Instructor Marcie Gillis, a lovely young woman who may or may not have followed the Dave Matthews Band for a few years, had my board already in the water, and I was happy to see it came equipped with a life vest strapped to the back. At the very least, my body would be floating if something unfortunate happened, and the authorities could spot me right off.

Shockingly, I had never been on a stand-up paddleboard in my life (something I should have perhaps told someone prior to arrival). It turns out they’re bigger than surfboards, less convenient than kayaks (seats are always welcome) and exceedingly stable. Gillis says she has had 80-year-old newbies out here and they loved it. But so many of them are on medication I didn’t see how that was a litmus test worth considering.

Truth be told, I was kneeling and paddling like a pro right from the start. And if that was all that would have been required of me, I can honestly say I might quit my day job and teach it full time. The air, the sea, the sun—what wasn’t to love? But as I paddled and followed my six other classmates, it occurred to me that at some point in the very near future, I would be expected to stand.

We dropped anchor, literally, in a calm stretch of water after a few minutes of zigzagging toward the Gulf of Mexico. The boards have little anchors attached to them and the students formed a line across the mangrove-edged waterway—an armada of Charkra warriors.

Gillis floated in front of us and began with a pose right in my wheelhouse—the shavasana—better known as corpse or resting pose. We literally laid on our backs for about four minutes, breathing in and out as water lapped against the boards. On more than one occasion there was a very large splash near my head, which was beyond disconcerting. I regularly popped open one eye just to confirm I wasn’t floating out to sea while the rest of the class breathed rhythmically. It would be a hell of a way to go.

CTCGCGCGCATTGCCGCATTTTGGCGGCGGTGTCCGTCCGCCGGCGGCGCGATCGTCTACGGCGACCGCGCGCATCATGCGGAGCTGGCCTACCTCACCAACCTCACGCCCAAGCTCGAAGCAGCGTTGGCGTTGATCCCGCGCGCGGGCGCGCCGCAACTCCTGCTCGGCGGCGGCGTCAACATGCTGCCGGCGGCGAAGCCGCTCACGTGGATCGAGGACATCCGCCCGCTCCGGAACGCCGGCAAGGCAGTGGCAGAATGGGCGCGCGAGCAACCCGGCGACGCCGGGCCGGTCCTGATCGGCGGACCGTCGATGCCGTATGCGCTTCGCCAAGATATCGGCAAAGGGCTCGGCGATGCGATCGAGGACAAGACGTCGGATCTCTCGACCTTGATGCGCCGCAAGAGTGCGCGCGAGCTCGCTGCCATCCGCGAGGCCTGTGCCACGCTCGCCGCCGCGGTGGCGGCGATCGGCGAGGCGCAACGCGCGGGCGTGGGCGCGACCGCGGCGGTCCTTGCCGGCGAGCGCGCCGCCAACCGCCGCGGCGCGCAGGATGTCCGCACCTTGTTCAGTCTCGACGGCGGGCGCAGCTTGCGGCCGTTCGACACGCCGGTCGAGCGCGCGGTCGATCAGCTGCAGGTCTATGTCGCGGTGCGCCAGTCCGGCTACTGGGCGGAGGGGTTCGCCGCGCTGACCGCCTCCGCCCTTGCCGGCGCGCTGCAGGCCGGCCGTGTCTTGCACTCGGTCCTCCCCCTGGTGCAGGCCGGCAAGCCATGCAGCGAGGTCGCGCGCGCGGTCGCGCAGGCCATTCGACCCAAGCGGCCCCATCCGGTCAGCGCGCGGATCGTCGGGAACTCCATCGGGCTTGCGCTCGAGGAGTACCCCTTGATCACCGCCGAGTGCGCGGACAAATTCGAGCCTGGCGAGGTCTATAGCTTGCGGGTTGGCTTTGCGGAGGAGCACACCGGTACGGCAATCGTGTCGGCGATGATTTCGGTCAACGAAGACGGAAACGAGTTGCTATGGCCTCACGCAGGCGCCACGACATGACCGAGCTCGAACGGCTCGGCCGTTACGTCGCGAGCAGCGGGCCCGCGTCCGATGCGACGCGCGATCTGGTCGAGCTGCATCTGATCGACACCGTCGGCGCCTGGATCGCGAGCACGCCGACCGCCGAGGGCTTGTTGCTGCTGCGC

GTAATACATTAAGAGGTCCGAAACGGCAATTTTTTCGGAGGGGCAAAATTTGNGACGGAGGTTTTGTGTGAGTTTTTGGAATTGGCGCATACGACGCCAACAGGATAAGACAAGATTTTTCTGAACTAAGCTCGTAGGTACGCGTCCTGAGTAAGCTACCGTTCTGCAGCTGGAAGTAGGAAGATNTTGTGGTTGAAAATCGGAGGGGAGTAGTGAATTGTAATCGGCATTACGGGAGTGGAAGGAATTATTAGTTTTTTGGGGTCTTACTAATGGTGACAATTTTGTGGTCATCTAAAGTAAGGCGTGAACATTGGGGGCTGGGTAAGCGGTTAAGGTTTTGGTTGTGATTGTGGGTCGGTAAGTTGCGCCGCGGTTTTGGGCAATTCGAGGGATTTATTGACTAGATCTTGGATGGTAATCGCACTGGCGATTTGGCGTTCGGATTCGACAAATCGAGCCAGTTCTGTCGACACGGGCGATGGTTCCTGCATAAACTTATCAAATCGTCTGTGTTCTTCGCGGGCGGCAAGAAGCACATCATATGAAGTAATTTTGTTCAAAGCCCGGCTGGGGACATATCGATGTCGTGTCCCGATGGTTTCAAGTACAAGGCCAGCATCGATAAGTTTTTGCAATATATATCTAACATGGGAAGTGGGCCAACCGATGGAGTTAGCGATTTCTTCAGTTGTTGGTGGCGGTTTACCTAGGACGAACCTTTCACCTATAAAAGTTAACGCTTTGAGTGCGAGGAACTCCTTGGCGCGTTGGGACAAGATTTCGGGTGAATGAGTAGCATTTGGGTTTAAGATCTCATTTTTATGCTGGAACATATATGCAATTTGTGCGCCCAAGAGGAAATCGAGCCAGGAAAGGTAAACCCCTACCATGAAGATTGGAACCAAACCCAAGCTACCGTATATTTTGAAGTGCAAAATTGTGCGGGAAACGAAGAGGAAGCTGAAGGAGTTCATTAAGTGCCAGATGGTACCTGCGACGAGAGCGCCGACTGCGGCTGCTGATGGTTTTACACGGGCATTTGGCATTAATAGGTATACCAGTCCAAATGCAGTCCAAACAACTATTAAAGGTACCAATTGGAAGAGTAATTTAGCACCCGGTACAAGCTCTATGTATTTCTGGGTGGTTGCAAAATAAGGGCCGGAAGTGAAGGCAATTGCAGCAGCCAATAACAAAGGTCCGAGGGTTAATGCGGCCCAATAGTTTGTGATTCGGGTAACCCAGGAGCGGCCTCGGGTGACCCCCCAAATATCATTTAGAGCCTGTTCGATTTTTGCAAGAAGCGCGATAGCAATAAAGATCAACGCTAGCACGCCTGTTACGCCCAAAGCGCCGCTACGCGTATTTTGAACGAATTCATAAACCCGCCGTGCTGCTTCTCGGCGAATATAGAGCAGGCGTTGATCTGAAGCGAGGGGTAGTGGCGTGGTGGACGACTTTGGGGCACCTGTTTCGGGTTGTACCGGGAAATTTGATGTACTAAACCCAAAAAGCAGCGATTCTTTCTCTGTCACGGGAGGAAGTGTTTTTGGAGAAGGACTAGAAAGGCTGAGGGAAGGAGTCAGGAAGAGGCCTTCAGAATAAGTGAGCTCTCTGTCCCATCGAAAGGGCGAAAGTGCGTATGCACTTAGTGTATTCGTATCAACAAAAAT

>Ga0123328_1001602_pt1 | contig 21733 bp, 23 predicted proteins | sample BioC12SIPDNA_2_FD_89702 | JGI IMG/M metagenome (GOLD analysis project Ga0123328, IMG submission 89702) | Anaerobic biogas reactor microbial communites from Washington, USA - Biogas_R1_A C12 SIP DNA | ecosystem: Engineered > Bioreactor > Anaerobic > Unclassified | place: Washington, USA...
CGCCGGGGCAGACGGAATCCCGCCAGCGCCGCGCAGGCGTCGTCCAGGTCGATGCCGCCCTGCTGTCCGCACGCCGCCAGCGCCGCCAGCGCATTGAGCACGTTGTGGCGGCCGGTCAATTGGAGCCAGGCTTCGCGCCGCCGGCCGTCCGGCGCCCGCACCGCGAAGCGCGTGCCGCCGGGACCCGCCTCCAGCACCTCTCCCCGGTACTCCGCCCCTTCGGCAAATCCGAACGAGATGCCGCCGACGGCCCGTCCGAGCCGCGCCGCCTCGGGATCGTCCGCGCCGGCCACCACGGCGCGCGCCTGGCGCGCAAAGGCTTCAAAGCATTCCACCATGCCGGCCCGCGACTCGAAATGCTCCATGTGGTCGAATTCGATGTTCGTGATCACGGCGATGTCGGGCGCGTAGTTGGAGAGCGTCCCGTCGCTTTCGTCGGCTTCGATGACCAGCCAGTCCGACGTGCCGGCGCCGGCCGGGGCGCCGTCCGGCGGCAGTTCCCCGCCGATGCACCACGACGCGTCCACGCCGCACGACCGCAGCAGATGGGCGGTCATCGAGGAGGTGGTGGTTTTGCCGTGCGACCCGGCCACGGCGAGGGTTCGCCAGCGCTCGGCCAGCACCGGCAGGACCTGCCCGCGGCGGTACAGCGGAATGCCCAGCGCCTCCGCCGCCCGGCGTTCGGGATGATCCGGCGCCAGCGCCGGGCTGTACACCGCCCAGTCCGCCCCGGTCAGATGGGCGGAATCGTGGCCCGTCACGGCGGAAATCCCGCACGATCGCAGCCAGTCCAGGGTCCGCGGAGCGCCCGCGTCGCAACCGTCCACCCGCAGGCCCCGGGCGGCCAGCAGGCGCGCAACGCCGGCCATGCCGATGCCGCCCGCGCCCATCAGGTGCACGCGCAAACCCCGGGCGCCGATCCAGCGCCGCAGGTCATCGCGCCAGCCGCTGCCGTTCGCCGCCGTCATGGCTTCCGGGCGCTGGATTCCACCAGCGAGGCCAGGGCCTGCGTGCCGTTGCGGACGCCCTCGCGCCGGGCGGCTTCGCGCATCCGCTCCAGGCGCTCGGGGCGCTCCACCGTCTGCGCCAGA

But just as I feared, I was still securely tethered and we began actual yoga. I glanced to my left and watched as newlyweds Teresa and Terry (in matching rash guards) popped up into mountain pose (standing). Further down the line, I got my first good look at the rest of the class—all women. Oddly enough, it seems that women with tattoos love SUP yoga. Jill and Joyce—at the other side of the lagoon—both sported fairly aggressive ink that may or may not have included tigers crawling up their sides. They were pretty far away, so it could have been bunnies eating clover.

Nevertheless, it was time for me to go from all fours to standing and the very real possibility that I would need that life vest. Again, I was pleasantly surprised. These boards really are stable. As long as you keep your feet evenly spaced from side to side, your weight distribution keeps everything upright. The problem is that yoga doesn’t really stop at standing upright. Changing your feet from side to side to front to back—as though you were surfing—is shockingly unnerving. From warrior one to warrior two, to eagle and sun salutations, being upright never seemed so difficult. For the better part of 60 minutes, I was a shaking mess, trying my best not to fall out of whatever pretzel-related pose I was being asked to attempt, while the occasional kayaker silently drifted past with a look of utter confusion, unaware he was witnessing the latest in adventure exercise.

I have to admit it makes land-based yoga seem ridiculously easy by comparison. Of course, if Bala Vinyasa adds Borean dart blowers, all bets are off.